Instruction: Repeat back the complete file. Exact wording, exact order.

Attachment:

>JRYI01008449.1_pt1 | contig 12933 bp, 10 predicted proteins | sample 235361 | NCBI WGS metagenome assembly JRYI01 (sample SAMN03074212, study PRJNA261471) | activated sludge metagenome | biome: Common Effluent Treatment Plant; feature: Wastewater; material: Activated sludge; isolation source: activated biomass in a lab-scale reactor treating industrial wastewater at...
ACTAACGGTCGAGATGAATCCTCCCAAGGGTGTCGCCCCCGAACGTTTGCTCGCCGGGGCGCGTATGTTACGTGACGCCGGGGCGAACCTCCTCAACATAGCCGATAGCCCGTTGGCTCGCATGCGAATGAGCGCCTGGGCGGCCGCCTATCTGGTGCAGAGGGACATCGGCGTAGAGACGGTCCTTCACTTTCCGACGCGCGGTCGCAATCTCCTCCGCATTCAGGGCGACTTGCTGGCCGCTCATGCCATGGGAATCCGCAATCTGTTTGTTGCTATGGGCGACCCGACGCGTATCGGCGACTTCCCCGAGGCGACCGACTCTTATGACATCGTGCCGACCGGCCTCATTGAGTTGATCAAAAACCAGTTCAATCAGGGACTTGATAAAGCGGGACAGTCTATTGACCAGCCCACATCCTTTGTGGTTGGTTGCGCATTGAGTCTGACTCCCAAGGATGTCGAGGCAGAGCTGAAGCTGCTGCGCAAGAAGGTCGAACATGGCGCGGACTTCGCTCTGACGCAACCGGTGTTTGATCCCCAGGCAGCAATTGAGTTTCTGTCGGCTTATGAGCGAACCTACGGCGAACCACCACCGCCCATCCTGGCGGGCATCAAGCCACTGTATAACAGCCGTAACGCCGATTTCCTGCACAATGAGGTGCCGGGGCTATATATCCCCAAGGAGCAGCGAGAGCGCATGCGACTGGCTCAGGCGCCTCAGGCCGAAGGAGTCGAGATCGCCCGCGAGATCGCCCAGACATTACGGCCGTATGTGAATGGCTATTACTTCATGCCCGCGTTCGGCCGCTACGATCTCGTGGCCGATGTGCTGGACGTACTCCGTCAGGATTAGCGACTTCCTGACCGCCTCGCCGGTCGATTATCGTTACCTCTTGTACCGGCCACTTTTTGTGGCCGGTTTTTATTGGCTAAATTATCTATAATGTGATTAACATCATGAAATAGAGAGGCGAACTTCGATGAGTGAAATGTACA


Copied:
>JRYI01008449.1_pt1 | contig 12933 bp, 10 predicted proteins | sample 235361 | NCBI WGS metagenome assembly JRYI01 (sample SAMN03074212, study PRJNA261471) | activated sludge metagenome | biome: Common Effluent Treatment Plant; feature: Wastewater; material: Activated sludge; isolation source: activated biomass in a lab-scale reactor treating industrial wastewater at...
ACTAACGGTCGAGATGAATCCTCCCAAGGGTGTCGCCCCCGAACGTTTGCTCGCCGGGGCGCGTATGTTACGTGACGCCGGGGCGAACCTCCTCAACATAGCCGATAGCCCGTTGGCTCGCATGCGAATGAGCGCCTGGGCGGCCGCCTATCTGGTGCAGAGGGACATCGGCGTAGAGACGGTCCTTCACTTTCCGACGCGCGGTCGCAATCTCCTCCGCATTCAGGGCGACTTGCTGGCCGCTCATGCCATGGGAATCCGCAATCTGTTTGTTGCTATGGGCGACCCGACGCGTATCGGCGACTTCCCCGAGGCGACCGACTCTTATGACATCGTGCCGACCGGCCTCATTGAGTTGATCAAAAACCAGTTCAATCAGGGACTTGATAAAGCGGGACAGTCTATTGACCAGCCCACATCCTTTGTGGTTGGTTGCGCATTGAGTCTGACTCCCAAGGATGTCGAGGCAGAGCTGAAGCTGCTGCGCAAGAAGGTCGAACATGGCGCGGACTTCGCTCTGACGCAACCGGTGTTTGATCCCCAGGCAGCAATTGAGTTTCTGTCGGCTTATGAGCGAACCTACGGCGAACCACCACCGCCCATCCTGGCGGGCATCAAGCCACTGTATAACAGCCGTAACGCCGATTTCCTGCACAATGAGGTGCCGGGGCTATATATCCCCAAGGAGCAGCGAGAGCGCATGCGACTGGCTCAGGCGCCTCAGGCCGAAGGAGTCGAGATCGCCCGCGAGATCGCCCAGACATTACGGCCGTATGTGAATGGCTATTACTTCATGCCCGCGTTCGGCCGCTACGATCTCGTGGCCGATGTGCTGGACGTACTCCGTCAGGATTAGCGACTTCCTGACCGCCTCGCCGGTCGATTATCGTTACCTCTTGTACCGGCCACTTTTTGTGGCCGGTTTTTATTGGCTAAATTATCTATAATGTGATTAACATCATGAAATAGAGAGGCGAACTTCGATGAGTGAAATGTACA